On return to Australia in early 1964 Commander Doyle joined the staff of the Fleet Commander, as the Fleet Operations Officer, and he was frequently embarked in either Sydney or Melbourne with the Fleet Commander. He became Chief Staff Officer to the Fleet Commander from April 1964, with the rank of acting captain, and was confirmed in the rank on 31 December 1964. Captain Doyle was appointed in command of the guided missile destroyer HMAS Perth on 12 July 1966. In early 1967 Perth began to be prepared to deploy to South Vietnamese waters to relieve HMAS Hobart; which was the first RAN warship to be attached to the US 7th Fleet on operations during the Vietnam War. Perth arrived in Subic Bay on 14 September 1967 and took over from Hobart shortly after. HMAS Perth arrived off the coast of Vietnam on the 26th and fired her first support mission that afternoon. During her six months in Vietnamese waters Perth fired 13,351 rounds at a variety of enemy targets.

She also had the dubious honour of being the only RAN ship deployed to Vietnam to be hit by enemy fire. On 18 October 1967 Perth was operating in the Gulf of Tonkin, near Sam Son, with the heavy cruiser USS Newport News when she came under fire from North Vietnamese coastal artillery batteries. As Perth turned away she was struck by a single enemy shell which glanced off her aft 5-inch gun mount, penetrated the deck and exploded. Both her guns remained in action returning fire, however, four of her ships company were wounded by the exploding shell - two seriously and requiring medical evacuation to Subic Bay. During her service in Vietnam Perth came under enemy fire on three more occasions but was not hit. The destroyer departed the war zone on 23 March 1968, handing over to Hobart on the 30th at Subic Bay and arriving back in Sydney on 10 April 1968. Captain Doyle relinquished command the next day to Captain David Leach, RAN. Perth was subsequently awarded a US Navy Unit Commendation, on 21 July 1969, for her service in Vietnam.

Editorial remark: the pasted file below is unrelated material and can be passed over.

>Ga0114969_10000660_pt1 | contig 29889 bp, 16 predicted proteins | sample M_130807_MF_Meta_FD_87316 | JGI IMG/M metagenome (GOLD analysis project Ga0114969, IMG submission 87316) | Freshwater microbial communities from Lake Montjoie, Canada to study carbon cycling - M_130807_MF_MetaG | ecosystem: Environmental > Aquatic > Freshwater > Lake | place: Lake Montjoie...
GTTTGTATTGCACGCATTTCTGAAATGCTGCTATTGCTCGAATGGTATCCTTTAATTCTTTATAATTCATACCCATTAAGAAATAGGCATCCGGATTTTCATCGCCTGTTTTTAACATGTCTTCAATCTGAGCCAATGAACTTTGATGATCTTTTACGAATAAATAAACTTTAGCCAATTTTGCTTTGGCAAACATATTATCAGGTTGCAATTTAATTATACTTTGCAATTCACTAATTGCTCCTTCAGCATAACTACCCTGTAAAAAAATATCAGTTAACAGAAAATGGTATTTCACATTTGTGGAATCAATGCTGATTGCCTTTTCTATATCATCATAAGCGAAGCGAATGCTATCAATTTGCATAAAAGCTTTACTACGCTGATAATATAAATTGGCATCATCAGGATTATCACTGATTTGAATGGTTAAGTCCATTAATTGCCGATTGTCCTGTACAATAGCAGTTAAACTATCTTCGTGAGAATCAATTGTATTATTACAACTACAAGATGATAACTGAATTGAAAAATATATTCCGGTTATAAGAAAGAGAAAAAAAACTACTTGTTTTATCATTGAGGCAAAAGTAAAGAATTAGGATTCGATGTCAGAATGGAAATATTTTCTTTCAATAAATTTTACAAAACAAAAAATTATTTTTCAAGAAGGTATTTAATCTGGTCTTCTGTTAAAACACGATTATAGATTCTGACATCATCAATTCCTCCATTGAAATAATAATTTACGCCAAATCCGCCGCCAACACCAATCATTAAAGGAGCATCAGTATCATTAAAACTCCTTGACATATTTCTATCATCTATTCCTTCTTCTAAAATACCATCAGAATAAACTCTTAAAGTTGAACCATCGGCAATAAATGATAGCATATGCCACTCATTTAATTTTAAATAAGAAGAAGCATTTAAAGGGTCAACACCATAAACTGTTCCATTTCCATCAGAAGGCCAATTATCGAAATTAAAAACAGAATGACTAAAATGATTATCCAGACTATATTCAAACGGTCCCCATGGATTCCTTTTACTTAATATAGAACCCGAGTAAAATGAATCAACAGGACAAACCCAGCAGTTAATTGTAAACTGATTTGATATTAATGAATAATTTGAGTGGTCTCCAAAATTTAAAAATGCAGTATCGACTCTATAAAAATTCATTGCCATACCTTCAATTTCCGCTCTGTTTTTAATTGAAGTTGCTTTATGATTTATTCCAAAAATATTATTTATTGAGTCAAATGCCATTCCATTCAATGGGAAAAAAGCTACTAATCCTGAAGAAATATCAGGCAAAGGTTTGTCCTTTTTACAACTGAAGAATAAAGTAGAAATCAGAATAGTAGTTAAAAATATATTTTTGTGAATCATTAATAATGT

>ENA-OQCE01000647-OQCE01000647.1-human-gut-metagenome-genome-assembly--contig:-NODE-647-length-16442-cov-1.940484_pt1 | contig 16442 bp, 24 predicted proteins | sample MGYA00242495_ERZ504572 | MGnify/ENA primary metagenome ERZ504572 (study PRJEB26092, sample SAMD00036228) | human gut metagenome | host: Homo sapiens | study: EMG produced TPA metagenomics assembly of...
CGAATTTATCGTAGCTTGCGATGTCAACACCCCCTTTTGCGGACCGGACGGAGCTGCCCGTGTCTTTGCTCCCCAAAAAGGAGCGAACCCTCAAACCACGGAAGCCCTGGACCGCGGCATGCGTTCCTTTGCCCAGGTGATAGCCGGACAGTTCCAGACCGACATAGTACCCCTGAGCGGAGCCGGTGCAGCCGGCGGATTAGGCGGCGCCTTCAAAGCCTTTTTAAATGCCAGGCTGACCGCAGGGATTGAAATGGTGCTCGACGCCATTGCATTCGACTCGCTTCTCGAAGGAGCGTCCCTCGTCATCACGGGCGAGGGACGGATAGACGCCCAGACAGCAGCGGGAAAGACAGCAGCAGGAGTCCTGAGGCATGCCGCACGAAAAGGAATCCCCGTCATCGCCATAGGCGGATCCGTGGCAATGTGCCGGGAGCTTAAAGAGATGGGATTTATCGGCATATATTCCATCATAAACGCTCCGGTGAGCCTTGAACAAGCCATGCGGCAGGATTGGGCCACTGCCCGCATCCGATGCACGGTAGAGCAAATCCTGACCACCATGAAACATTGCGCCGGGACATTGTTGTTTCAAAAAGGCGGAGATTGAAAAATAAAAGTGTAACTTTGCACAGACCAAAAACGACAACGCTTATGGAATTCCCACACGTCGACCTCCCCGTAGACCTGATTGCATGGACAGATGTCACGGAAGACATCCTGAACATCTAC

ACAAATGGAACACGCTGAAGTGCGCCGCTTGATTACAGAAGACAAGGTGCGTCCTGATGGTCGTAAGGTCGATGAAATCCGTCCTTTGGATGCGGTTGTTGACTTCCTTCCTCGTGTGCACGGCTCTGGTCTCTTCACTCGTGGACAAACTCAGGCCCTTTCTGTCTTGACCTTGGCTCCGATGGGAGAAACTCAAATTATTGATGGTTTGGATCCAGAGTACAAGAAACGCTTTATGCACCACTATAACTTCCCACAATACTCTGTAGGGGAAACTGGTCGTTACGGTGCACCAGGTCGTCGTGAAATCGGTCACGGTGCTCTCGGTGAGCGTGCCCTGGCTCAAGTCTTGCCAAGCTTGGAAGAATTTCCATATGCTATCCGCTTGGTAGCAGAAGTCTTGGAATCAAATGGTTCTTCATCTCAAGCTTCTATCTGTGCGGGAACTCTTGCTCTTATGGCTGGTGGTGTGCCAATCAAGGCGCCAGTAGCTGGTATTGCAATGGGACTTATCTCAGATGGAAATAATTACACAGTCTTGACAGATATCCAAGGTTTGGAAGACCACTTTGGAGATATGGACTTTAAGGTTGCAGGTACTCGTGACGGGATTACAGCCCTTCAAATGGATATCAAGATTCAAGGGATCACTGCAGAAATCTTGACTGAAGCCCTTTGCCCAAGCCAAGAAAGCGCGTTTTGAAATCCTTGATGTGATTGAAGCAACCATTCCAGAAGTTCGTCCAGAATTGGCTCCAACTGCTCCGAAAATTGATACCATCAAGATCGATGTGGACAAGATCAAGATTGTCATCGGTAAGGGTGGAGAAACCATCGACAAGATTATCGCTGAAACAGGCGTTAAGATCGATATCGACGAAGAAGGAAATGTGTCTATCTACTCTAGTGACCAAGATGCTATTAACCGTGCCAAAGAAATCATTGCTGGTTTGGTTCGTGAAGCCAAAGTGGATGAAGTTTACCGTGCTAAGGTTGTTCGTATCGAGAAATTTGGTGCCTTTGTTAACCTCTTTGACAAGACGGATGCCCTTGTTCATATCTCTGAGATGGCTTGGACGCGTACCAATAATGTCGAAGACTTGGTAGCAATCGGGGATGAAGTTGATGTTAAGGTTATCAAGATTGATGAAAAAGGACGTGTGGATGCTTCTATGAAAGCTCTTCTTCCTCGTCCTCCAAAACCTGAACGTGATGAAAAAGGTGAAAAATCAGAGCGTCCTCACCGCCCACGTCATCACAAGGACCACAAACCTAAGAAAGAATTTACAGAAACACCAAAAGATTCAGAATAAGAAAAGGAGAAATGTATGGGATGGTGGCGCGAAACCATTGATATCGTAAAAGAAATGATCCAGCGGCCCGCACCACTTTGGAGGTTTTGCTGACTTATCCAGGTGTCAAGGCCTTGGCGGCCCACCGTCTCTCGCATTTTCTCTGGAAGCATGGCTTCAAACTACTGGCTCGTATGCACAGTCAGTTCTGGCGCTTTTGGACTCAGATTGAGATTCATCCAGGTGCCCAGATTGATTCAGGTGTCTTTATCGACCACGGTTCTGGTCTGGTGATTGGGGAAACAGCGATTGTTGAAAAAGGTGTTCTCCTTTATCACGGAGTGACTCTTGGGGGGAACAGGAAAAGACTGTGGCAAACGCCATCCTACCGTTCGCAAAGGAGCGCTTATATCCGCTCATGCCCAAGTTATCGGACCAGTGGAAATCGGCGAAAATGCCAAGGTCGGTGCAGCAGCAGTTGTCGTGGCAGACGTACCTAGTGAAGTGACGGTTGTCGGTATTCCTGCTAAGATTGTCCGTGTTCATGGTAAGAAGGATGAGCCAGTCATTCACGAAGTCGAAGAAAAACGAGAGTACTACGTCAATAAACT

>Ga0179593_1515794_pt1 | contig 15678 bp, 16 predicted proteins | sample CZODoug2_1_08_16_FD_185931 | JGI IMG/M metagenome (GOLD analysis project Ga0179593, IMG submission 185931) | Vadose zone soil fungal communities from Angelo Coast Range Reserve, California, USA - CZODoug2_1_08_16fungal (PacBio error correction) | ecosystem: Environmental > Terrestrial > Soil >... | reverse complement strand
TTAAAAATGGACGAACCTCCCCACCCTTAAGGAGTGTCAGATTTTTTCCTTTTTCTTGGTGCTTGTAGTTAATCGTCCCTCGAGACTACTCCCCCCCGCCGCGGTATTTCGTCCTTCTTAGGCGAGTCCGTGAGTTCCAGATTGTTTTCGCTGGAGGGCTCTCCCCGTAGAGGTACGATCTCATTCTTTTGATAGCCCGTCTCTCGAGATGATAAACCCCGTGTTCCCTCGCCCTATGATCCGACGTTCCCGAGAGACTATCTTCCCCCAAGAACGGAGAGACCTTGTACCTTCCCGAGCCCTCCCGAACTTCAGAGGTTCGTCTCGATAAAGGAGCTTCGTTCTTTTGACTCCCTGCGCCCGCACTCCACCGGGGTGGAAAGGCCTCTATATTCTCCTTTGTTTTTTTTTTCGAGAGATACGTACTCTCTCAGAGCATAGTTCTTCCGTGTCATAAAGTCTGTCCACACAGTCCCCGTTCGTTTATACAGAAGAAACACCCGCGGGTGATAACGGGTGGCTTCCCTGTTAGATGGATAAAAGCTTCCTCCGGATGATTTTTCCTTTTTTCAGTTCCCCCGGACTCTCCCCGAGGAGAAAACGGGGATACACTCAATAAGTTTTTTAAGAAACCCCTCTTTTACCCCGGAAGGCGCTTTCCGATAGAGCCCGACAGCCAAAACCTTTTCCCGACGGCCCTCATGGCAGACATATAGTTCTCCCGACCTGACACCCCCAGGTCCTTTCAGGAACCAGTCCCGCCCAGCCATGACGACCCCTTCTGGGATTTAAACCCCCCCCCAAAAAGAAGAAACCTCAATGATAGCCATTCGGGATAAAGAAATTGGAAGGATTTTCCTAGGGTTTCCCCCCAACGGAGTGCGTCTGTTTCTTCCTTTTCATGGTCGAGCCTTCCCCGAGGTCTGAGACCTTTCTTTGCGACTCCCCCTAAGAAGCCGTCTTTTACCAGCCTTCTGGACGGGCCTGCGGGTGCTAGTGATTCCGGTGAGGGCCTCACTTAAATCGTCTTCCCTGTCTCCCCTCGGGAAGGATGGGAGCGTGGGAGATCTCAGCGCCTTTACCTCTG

Doyle was again mentioned in dispatches (London Gazette 18 July 1968) for devotion to duty in the presence of the enemy. Those who served with him in Vietnam recalled him as temperamental, 'more feared than loved' and quick to be critical of performance. The Fleet Commander at the time, Rear Admiral Richard Peek, RAN wrote of Doyle He is intensely ambitious and although he gets on well with his seniors he is inclined to drive rather than lead. For this reason I believe the men will be intensely proud to have served in Perth rather than happy to have served under Doyle.

Doyle headed the Naval Intelligence Directorate, in Navy Office, from July 1968 to the end of 1970 and was appointed as an Officer of the Order of the British Empire (OBE) in the 1970 Queens Birthday Honours for long and distinguished service to the RAN. He undertook study at the Imperial Defence College, London in 1971 and on returning to Australia was appointed as commodore and took command of the Junior Recruit Training Establishment (HMAS Leeuwin) in Fremantle, Western Australia on 1 February 1972. This position also had the additional responsibilities of Naval Officer Commanding Western Australia. On 28 March 1973 his rank of commodore was formalised as a rank, rather than as a position, to bring the RAN into line with the other two services.